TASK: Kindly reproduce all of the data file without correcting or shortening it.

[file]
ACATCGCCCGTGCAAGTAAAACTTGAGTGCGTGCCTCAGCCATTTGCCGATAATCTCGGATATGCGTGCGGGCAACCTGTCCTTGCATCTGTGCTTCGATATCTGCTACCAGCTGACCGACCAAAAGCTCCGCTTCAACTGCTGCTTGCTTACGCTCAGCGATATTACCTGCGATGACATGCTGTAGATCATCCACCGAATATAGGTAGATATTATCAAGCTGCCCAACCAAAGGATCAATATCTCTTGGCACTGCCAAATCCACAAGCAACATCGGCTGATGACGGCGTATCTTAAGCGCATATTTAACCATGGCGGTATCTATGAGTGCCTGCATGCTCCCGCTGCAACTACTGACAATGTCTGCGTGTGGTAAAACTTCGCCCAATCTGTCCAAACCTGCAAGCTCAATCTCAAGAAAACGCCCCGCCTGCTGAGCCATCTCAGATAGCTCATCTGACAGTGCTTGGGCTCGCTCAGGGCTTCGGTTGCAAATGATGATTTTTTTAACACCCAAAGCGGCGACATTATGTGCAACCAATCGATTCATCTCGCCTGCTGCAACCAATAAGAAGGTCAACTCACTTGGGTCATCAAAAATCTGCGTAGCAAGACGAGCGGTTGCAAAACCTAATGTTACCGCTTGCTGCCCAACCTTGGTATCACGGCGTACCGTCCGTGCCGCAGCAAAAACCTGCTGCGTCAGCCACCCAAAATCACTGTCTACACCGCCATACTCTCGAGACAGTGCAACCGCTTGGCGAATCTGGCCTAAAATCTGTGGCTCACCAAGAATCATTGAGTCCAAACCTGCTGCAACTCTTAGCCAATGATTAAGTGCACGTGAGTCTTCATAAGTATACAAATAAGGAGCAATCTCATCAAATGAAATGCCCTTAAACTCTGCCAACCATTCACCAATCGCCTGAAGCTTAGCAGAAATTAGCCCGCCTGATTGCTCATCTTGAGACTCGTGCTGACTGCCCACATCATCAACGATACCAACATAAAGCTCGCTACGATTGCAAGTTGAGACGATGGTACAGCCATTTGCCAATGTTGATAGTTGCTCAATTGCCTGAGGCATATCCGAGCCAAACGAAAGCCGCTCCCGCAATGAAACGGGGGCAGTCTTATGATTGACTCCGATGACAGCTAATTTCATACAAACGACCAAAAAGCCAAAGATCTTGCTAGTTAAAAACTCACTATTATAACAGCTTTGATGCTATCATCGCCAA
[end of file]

ACATCGCCCGTGCAAGTAAAACTTGAGTGCGTGCCTCAGCCATTTGCCGATAATCTCGGATATGCGTGCGGGCAACCTGTCCTTGCATCTGTGCTTCGATATCTGCTACCAGCTGACCGACCAAAAGCTCCGCTTCAACTGCTGCTTGCTTACGCTCAGCGATATTACCTGCGATGACATGCTGTAGATCATCCACCGAATATAGGTAGATATTATCAAGCTGCCCAACCAAAGGATCAATATCTCTTGGCACTGCCAAATCCACAAGCAACATCGGCTGATGACGGCGTATCTTAAGCGCATATTTAACCATGGCGGTATCTATGAGTGCCTGCATGCTCCCGCTGCAACTACTGACAATGTCTGCGTGTGGTAAAACTTCGCCCAATCTGTCCAAACCTGCAAGCTCAATCTCAAGAAAACGCCCCGCCTGCTGAGCCATCTCAGATAGCTCATCTGACAGTGCTTGGGCTCGCTCAGGGCTTCGGTTGCAAATGATGATTTTTTTAACACCCAAAGCGGCGACATTATGTGCAACCAATCGATTCATCTCGCCTGCTGCAACCAATAAGAAGGTCAACTCACTTGGGTCATCAAAAATCTGCGTAGCAAGACGAGCGGTTGCAAAACCTAATGTTACCGCTTGCTGCCCAACCTTGGTATCACGGCGTACCGTCCGTGCCGCAGCAAAAACCTGCTGCGTCAGCCACCCAAAATCACTGTCTACACCGCCATACTCTCGAGACAGTGCAACCGCTTGGCGAATCTGGCCTAAAATCTGTGGCTCACCAAGAATCATTGAGTCCAAACCTGCTGCAACTCTTAGCCAATGATTAAGTGCACGTGAGTCTTCATAAGTATACAAATAAGGAGCAATCTCATCAAATGAAATGCCCTTAAACTCTGCCAACCATTCACCAATCGCCTGAAGCTTAGCAGAAATTAGCCCGCCTGATTGCTCATCTTGAGACTCGTGCTGACTGCCCACATCATCAACGATACCAACATAAAGCTCGCTACGATTGCAAGTTGAGACGATGGTACAGCCATTTGCCAATGTTGATAGTTGCTCAATTGCCTGAGGCATATCCGAGCCAAACGAAAGCCGCTCCCGCAATGAAACGGGGGCAGTCTTATGATTGACTCCGATGACAGCTAATTTCATACAAACGACCAAAAAGCCAAAGATCTTGCTAGTTAAAAACTCACTATTATAACAGCTTTGATGCTATCATCGCCAA